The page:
Marc Nammour & Lorenzo Bianchi Talk All Things Project 99

Project 99

Project 99 is the result of the collaboration between poet and rapper, Marc Nammour, and music composer, Lorenzo Bianchi. Created as part of the research and creation process of transcultural music at the Royaumont Foundation, the performance takes place in a great Cartesian momentum, where the French administration puts all French residents and nationals born abroad under a ‘99’ number for identification purposes.

With D-CAF just around the corner, Nammour and Bianchi shed light on the fascinating mashup…

 

How did Project 99 come to be?

Nammour: 99 was the first project that I wanted to create after coming to France. It was borne out of my relationship with Lorenzo after we had worked together in an earlier project. We wanted to do something very different between acoustic and electronic music and, in a way, just define our identity. The name “99” is derived from the fact that the French government places that number at the end of your identification card when you’re not born in France. So for me, this was just a great opportunity to talk about my identity and to just say to everybody that my identity isn’t just one, but multiple. It is not defined by country or borders. It’s much more than that.

What would you say is the best definer for identity then? Is it music for you?

Nammour: My identity can only be defined from a social perspective. If I have one identity that could be understood by everyone, it would be that. I have lots in common with people from Egypt. I could have so many different identities and points of similarities with different people really.

How fluid do you consider music genres?

Bianchi: That was a main thing that we needed to confront from the get-go. When Marc asked me to compose music with him, it was very difficult for me at first as I’m an electronic musician for the most part; and in this project, we’re mostly playing ethnic music from various local traditions. It was a very weird question that we had to face. Our answer was that we didn’t just want to patch some instruments together. Our idea was to make electronic music the glue for everything. We did research and experimented based on that. Our acoustic instruments are plugged to computers, thereby producing music that is very experimental in nature. I don’t think it’s about the type of music as much as it’s about the attitude towards it.

Do you always try to incorporate an international flavor into your music?

Bianchi: We always try. The thing is we didn’t really know each other all that well in the beginning. Every one of us is a great instrumentalist, and then you have me as composer. It was difficult at first to write a score for everyone without knowing their styles really well. We did a lot of improvisations at the beginning to get to know ourselves a bit better. I think that throughout time, everyone managed to find their way and incorporate their background into the music naturally.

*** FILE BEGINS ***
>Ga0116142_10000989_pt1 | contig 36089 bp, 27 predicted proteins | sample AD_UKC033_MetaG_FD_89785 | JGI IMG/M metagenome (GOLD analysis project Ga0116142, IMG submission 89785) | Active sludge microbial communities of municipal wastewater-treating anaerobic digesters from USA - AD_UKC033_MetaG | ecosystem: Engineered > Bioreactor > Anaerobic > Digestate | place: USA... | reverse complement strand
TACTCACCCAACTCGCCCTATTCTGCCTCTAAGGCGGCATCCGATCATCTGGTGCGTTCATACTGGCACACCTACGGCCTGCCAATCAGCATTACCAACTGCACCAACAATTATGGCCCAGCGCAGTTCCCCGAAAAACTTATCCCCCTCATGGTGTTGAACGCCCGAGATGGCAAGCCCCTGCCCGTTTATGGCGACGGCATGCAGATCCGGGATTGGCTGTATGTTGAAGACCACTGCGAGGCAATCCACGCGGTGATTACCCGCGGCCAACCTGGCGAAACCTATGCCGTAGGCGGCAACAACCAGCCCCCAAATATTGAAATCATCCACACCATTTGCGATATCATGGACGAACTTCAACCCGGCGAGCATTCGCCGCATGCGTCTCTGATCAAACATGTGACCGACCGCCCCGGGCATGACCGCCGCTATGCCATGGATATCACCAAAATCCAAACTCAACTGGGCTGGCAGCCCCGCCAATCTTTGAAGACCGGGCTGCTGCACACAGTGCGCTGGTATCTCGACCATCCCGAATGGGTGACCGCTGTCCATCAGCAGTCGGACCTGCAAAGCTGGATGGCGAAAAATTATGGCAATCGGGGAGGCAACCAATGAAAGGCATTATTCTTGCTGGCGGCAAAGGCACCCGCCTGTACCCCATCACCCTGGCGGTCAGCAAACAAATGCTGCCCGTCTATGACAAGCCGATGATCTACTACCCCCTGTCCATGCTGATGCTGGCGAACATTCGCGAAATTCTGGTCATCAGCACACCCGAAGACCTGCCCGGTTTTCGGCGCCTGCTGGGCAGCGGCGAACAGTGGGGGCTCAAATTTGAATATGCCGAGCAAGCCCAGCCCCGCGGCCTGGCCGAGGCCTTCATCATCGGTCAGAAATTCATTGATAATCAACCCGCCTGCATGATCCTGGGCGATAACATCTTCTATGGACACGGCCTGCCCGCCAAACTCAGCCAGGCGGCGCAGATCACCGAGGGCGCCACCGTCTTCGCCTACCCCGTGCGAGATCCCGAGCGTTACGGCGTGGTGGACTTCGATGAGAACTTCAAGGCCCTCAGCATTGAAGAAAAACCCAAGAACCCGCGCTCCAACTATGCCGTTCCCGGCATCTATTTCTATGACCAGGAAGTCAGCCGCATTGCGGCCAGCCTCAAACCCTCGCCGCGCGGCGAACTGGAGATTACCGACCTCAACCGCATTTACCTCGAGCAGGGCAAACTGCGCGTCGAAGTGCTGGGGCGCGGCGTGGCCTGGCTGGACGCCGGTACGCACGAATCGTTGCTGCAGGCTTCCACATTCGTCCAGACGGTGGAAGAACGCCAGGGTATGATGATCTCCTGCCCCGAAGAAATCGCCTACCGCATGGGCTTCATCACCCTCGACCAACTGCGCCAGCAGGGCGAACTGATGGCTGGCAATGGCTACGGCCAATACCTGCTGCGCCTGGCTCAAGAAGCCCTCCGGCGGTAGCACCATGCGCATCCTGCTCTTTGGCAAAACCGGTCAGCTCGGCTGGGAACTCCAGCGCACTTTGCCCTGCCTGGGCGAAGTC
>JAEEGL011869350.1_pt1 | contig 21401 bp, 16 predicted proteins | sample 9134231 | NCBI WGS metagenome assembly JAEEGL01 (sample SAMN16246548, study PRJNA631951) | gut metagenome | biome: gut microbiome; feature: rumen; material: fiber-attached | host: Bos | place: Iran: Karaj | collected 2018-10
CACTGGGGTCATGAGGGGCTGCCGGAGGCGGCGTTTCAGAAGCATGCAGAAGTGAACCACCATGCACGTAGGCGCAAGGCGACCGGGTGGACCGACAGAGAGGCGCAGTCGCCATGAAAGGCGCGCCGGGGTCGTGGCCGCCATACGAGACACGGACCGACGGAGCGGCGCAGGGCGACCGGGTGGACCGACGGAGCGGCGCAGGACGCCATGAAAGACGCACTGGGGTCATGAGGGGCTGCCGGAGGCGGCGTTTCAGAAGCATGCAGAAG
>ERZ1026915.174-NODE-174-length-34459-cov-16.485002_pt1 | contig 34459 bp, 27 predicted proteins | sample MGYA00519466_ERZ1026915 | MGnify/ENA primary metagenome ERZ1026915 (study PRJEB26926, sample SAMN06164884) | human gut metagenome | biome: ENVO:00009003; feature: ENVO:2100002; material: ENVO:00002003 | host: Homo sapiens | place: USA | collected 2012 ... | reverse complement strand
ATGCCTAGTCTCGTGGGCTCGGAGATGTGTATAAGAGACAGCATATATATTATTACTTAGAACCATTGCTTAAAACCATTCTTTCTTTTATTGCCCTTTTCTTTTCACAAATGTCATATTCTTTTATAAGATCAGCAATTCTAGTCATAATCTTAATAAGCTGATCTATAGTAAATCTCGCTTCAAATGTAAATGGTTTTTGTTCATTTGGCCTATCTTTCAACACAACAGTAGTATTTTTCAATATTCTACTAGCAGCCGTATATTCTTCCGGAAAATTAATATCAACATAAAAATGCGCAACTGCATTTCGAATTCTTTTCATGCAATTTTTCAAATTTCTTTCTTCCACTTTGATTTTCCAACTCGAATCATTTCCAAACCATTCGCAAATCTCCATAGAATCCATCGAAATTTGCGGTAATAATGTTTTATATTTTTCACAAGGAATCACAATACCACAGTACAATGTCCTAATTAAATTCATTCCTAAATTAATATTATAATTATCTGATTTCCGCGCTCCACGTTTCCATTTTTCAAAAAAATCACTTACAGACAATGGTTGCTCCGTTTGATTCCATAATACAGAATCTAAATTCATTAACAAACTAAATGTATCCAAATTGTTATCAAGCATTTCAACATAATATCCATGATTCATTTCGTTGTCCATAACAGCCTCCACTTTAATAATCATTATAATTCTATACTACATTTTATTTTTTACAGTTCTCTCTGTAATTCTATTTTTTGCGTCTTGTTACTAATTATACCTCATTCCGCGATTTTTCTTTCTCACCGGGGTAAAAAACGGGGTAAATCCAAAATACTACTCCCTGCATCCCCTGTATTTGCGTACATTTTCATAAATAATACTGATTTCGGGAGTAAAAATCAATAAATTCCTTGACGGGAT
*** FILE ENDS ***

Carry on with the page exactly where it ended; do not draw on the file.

How do you feel like your music has progressed since you first came together?

Bianchi: Musically, there’s a unique relationship between acoustic and electronic. So for example, if you have a flute solo, it’s not really a solo, it’s more like a duet between me and the flutist. In the beginning, it was really hard to find that balance, to really find a way to play together because it’s new and very unique. You have to listen very carefully at what comes out of all of your band mates in that sense. Not everyone is used to that.  The formation of the songs hasn’t really changed all that much, but the ease of improvisation has increased exponentially over the past year.

Nammour: That is really getting better and better and better.

Do you always rely on improvisations in your performances?

Nammour: That’s really the idea because we have lots of free parts that we feel links well with us liking to exude our multiple identities. Thus, we have to be free and really play like the moment dictates. It’s like a very exciting and mysterious dangerous. We’re very excited to see how this type of project is translated and pieced together for this performance. It’s a very exciting project and this will be the very first time that we play in a country that mainly doesn’t understand French.

Bianchi: We’re thankfully blessed to have skilled improvisators. It is really about the skill that they have. Egypt isn’t very far for the concepts and music that we play.

What could D-CAF expect from you?

Nammour: That we’re going to do our best just to talk to strangers! That’s the purpose: even if we don’t talk the same language, we have loads of common points.

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